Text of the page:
Early 20th-Century Louis Aston Knight Oil Painting
I purchased it at a consignment shop in the late 1980s. I liked the looks of it, and so that's why I bought it.
Can I ask how much you paid for it?
It was for sale for $300.
What do you know about the artist?
Not a lot. His last name is Knight. I did a little bit of reading about him, but that's about it.
Well, the artist is Louis Aston Knight. He's French. He was born in 1873, and his dad was Daniel Ridgway Knight, who was also an artist. And Louis Aston Knight studied a bit under his dad as well as some other French artists, including an artist named Robert-Fleury. Now, your painting is an oil on canvas, it's clearly signed, and it's located in Paris. The father, Daniel Ridgway Knight, painted figures, but similar French landscapes. A little bit less of a focus on gardens. His style was a little bit tighter than his son Louis's. Louis tended to do a little bit more of an impressionist style, and there's a little bit of an influence from some of the famous impressionist painters like Monet. Interestingly, father and son agreed that only Daniel would include figures in his paintings, and Louis would not include figures in his paintings, although you'd really not confuse them if you saw them side-by-side. And I would imagine this was done probably in the first quarter of the 20th century. This is a great example of what's called plein air painting. Plein air is a fancy French term which essentially means "painting in the outdoors." He had a real concern with painting great optical fidelity, and you see that here. In fact, although your painting is taken from a perspective where we have a pathway in the front, he was often known as an artist who actually went out wading in boots in streams to make sure he got everything just right. He had kind of an obsession with gardens. He not only had a garden that he was very proud of in Normandy in France, where he lived, he actually paid his neighbors an award of $1,000 for whoever had the best garden. The frame is not original. I think this frame complements the picture; I think it's very close to the sort of frame that Aston Knight would have used himself. It's a great example of his work, very traditional, very typical. If you were to insure this, which would be akin to going to a great gallery and having to buy this painting, I would insure it for $17,000.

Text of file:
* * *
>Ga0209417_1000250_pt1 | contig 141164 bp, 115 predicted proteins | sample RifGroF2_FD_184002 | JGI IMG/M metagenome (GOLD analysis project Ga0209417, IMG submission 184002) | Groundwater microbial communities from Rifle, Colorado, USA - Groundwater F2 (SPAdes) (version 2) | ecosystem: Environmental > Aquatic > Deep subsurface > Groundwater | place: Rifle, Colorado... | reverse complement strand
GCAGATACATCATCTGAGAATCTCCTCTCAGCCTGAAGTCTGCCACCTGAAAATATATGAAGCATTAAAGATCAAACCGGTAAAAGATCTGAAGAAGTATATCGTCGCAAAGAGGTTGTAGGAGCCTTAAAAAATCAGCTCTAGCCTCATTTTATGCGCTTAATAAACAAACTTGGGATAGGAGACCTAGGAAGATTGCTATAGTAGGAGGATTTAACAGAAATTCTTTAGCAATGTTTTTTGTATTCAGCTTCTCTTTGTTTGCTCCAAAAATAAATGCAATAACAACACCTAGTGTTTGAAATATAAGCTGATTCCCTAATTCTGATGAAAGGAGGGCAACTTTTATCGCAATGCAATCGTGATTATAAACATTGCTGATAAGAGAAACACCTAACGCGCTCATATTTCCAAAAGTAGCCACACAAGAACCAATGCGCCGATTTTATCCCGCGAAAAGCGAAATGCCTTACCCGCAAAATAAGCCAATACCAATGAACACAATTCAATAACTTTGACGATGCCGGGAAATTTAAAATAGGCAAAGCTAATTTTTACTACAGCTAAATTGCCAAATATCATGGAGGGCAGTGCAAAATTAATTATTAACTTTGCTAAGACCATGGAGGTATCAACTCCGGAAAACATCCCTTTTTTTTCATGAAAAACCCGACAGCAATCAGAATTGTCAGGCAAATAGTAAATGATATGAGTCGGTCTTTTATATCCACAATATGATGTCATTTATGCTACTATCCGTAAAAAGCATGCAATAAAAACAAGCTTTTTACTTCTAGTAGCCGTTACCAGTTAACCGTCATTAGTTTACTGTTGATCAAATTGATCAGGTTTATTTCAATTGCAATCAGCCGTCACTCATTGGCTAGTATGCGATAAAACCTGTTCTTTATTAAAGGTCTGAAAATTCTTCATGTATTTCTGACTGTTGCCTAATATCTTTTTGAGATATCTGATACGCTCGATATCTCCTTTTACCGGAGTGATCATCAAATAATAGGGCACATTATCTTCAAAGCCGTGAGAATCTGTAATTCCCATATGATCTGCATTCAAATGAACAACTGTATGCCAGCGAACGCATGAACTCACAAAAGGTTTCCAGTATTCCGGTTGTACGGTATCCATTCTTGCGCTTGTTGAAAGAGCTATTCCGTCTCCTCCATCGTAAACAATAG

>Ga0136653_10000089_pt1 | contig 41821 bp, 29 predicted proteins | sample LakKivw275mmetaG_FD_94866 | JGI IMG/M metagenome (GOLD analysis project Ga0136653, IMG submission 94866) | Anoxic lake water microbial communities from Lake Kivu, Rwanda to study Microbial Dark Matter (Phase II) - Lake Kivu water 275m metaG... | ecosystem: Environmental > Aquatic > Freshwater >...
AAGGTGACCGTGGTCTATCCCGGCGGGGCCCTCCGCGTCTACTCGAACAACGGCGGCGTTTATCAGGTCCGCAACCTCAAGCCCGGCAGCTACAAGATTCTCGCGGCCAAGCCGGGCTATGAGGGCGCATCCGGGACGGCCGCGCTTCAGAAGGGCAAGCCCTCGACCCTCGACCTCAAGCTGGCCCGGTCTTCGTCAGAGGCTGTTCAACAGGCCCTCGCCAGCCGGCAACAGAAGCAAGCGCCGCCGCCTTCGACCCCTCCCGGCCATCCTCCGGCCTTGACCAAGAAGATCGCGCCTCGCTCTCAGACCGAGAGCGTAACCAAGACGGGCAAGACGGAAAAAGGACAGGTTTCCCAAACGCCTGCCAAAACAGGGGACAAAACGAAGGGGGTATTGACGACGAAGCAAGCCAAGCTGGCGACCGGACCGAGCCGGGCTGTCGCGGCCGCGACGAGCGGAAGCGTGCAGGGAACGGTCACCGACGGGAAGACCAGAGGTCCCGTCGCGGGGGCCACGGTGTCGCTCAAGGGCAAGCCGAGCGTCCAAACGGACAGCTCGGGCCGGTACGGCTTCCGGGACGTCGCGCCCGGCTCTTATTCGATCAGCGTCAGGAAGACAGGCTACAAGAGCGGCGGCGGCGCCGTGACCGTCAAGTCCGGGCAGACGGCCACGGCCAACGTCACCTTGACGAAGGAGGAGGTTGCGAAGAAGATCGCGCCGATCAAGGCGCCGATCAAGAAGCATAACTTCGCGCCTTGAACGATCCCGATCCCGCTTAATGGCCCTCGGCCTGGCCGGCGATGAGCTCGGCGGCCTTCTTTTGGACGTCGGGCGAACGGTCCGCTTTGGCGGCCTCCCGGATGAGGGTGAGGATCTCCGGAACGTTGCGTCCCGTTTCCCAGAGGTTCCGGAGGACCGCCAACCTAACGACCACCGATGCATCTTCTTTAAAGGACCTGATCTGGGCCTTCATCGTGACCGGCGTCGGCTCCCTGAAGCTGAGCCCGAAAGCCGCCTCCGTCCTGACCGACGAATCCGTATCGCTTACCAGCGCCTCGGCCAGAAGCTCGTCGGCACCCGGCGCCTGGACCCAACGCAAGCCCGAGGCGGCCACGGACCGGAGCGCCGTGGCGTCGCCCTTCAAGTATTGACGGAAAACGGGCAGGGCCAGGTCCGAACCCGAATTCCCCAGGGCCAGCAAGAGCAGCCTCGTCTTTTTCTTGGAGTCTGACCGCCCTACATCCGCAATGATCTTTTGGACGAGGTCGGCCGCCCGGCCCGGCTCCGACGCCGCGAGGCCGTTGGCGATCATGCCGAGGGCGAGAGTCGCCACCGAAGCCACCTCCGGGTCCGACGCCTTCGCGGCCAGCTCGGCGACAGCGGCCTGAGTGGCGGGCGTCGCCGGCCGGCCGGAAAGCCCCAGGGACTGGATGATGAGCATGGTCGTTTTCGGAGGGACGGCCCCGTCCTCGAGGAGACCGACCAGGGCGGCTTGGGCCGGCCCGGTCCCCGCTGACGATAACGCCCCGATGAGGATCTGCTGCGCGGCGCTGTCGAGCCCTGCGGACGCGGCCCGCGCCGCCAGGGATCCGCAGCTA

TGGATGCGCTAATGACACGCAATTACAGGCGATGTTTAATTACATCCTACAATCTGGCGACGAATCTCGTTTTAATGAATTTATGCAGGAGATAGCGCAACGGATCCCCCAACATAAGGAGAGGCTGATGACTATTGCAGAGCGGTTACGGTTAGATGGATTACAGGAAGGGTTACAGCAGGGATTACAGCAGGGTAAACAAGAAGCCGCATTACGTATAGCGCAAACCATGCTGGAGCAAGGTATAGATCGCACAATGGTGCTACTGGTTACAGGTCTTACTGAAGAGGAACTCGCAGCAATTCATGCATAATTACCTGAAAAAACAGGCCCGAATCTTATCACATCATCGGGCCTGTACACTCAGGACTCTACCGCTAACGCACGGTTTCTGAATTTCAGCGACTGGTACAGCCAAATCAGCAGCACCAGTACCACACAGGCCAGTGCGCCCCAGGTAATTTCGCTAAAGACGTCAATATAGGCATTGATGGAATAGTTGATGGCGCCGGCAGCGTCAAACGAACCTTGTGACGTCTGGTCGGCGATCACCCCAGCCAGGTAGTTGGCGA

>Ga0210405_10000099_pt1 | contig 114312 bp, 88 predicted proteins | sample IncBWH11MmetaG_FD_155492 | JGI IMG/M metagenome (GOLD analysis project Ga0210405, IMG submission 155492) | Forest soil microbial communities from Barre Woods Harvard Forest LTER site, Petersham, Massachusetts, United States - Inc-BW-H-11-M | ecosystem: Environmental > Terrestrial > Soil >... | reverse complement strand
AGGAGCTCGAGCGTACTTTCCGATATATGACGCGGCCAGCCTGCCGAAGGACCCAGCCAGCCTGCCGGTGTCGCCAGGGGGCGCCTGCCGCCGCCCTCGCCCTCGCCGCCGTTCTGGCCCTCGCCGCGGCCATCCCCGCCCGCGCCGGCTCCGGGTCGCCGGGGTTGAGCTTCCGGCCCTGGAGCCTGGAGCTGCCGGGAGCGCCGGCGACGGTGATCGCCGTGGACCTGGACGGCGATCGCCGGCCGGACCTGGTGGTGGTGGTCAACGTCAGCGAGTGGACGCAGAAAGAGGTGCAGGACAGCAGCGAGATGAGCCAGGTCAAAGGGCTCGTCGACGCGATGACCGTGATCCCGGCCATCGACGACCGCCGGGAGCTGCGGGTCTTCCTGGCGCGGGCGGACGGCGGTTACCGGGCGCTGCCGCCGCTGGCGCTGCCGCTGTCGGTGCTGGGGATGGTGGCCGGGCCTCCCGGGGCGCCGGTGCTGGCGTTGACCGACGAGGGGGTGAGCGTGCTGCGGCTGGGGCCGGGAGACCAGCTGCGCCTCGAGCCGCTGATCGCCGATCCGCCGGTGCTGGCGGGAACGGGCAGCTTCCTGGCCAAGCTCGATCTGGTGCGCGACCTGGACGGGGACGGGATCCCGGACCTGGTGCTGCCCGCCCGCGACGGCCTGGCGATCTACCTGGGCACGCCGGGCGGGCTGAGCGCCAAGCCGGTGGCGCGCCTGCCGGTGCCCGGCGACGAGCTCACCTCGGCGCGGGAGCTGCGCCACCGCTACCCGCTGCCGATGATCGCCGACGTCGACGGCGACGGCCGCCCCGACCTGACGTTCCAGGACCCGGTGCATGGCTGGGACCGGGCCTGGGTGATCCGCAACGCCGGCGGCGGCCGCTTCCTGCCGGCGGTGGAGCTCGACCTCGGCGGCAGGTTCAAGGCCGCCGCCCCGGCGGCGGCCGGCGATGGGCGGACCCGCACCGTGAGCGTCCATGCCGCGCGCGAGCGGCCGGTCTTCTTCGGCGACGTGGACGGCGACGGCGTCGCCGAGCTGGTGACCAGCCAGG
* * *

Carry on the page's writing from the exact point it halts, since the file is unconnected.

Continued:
It's a great painting. For auction, you'd be talking in the area of $7,000 to $10,000.
His paintings were a bit higher in the late 1990s into the mid-2000s, so they've come down a little bit, but very desirable, always popular at auction, and people love his work because it's just great to look at.
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